One day I found a little sparrow – hardly a fledgling lying under the neem tree, hurt and gasping for breath. I picked it up and took it in to my grandmother. She made a nest for it by putting some cotton wool in an old shoe box and nursed it back to health. I wanted to keep it as a pet but my grandfather convinced me about how unhappy the sparrow would be in a cage. I let the sparrow go, and later wrote my very first short story in Hindi about a sad little bird in a cage. Some years back, I rewrote it in English for my niece. It can be read here.

Years passed, my father gave up his government job and we moved to a flat in a more urban part of the city. We no longer had a garden but my parents made do by filling the front verandah with a variety of plants. My grandma however, returned to Chandigarh where she continued to lord regally over her immense garden. Even with her gone, we still continued the tradition of feeding the birds. I would put some bird seed and water out in the verandah and a few birds would come flapping down from the surrounding trees. Instead of having our tea in a garden we now had it in our living room but we kept the door open so that we could see the antics of the birds each morning. For the first few years the birds still came, specially the sparrows; but as more and more people shifted in and more and more trees were cut to make space for flats, slowly their numbers dwindled and finally they stopped altogether.

I am now woken up by a different set of sounds, that of cars honking, taps running and a door banging loudly somewhere. But in this medley of sounds, there is one sound that I so badly want to hear, and can hear no longer – the chirping of birds.

The seeds remain un-eaten and the bird bath lies forlorn and empty.

I suppose this is the price we pay for urbanization …..

Mar 15, 2012

Thursday Challenge: Food at Fortnum and Mason !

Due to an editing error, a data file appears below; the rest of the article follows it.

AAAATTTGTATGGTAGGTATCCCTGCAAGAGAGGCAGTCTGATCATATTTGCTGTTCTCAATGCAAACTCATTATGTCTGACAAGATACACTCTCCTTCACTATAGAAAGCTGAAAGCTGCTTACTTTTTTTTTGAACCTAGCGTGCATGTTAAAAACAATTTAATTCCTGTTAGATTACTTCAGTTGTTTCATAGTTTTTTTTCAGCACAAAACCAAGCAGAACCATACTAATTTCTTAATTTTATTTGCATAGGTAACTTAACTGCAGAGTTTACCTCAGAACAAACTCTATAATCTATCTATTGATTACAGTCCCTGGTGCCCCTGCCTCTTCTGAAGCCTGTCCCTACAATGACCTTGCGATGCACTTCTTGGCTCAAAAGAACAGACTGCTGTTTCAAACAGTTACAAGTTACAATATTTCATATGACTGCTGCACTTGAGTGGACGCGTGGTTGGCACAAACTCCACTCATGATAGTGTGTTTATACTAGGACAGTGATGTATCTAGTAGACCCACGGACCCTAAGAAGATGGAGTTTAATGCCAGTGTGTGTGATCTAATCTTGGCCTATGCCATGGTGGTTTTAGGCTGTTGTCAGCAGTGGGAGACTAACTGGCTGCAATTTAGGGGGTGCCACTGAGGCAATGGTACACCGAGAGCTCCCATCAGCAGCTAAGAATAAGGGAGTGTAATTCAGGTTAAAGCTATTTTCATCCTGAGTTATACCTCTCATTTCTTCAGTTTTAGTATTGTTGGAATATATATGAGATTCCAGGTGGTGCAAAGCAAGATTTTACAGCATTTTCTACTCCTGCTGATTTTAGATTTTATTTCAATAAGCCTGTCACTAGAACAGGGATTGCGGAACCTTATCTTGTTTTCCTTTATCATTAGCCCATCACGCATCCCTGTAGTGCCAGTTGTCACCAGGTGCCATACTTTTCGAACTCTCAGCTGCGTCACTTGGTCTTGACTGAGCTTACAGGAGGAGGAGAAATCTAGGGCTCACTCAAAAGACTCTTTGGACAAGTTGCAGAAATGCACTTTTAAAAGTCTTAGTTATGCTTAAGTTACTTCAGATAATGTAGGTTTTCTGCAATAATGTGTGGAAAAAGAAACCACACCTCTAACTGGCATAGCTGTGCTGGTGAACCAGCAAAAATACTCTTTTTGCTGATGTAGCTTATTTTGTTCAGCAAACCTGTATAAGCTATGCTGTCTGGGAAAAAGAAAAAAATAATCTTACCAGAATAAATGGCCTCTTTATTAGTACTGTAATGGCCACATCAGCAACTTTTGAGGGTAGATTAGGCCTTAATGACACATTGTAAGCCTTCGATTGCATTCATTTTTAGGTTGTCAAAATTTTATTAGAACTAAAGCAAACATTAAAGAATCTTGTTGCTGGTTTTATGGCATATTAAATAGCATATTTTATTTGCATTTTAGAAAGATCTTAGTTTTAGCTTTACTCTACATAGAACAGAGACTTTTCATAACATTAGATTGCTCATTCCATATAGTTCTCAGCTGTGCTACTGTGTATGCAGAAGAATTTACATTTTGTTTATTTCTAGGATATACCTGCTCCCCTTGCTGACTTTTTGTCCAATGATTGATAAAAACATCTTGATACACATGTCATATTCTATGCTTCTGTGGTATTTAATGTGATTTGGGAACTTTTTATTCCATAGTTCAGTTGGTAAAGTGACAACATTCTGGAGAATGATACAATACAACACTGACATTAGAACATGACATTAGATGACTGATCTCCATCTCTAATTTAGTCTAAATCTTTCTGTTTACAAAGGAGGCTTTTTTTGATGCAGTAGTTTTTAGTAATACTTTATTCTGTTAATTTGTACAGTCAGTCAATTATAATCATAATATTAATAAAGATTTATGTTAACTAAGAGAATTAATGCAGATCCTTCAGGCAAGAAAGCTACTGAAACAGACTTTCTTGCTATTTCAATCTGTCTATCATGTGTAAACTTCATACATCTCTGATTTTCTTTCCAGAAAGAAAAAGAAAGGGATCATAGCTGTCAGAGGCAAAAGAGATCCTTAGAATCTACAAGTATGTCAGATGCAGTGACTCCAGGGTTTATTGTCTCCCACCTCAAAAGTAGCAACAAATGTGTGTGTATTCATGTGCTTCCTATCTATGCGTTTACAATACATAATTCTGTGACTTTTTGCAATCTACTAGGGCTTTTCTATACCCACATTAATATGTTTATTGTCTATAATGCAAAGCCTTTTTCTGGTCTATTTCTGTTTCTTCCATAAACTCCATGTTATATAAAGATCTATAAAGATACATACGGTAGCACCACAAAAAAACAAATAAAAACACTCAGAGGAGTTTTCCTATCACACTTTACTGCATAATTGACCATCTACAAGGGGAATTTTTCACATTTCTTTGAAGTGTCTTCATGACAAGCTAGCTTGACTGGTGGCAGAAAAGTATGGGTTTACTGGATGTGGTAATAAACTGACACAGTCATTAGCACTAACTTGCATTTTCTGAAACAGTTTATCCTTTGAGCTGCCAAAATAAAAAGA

Today's Thursday Challenge is FOOD (Food Markets, Ingredients, Cooking, Baking, Pots, Pans,...)
For a foodie like me a visit to Fortnum and Mason was a must during my stay in London. Situated in an imposing building on London’s Piccadilly street, the store is magnificent with gilded furnishings, marble flooring and a beautiful atrium. It is also quintessentially English, with its staff still wearing top hats and frock coats.

It has a dazzling array of foods stuff and delicacies and is known for its very high quality and exquisitely wrapped goods.

It also has a very delectable Bread and Cheese section. 

But my favorite food stalls were obviously in the Confectionery area !

I loved the sweet crystallized veggies and fruits !

And I loved to watch  the figures of Mr Fortnum and Mr Mason make their appearance every hour :)

Mar 12, 2012

London Diaries 10:Stonehenge and Bath

After our scenic drive through the countryside, we reached Bath late in the afternoon. Our first task was to find ourselves a place to stay, and after a few misses we did find a quaint little B&B nestled in a small village near Bath. 

Once we had settled in we decided to explore the City of Bath. Bath lies on the banks of the river Avon, and as the name suggests, has a magnificent temple and Bath built by the Romans. It has now been designated as a UNESCO heritage site. The Roman Baths themselves are below the modern street level. They have four main features, the Sacred Spring, the Roman Temple, the Roman Bath House and the Museum.

The actual Bath is magnificent. It is still fed with hot spring water from the source.

  It’s surrounded by pillars with statues of Roman kings including Julius Caesar.

Everything is extremely well preserved and we walked amongst the ruins we felt we were back in the Roman Era. Infact we saw a few romans too :)

 After we had walked amongst the ruins on the Roman Baths we emerged into the late evening sunshine and did what we like doing best – simply walking. Bath is quintessentially Roman, it’s reflected in its cobbled streets and its fantastic old world architecture.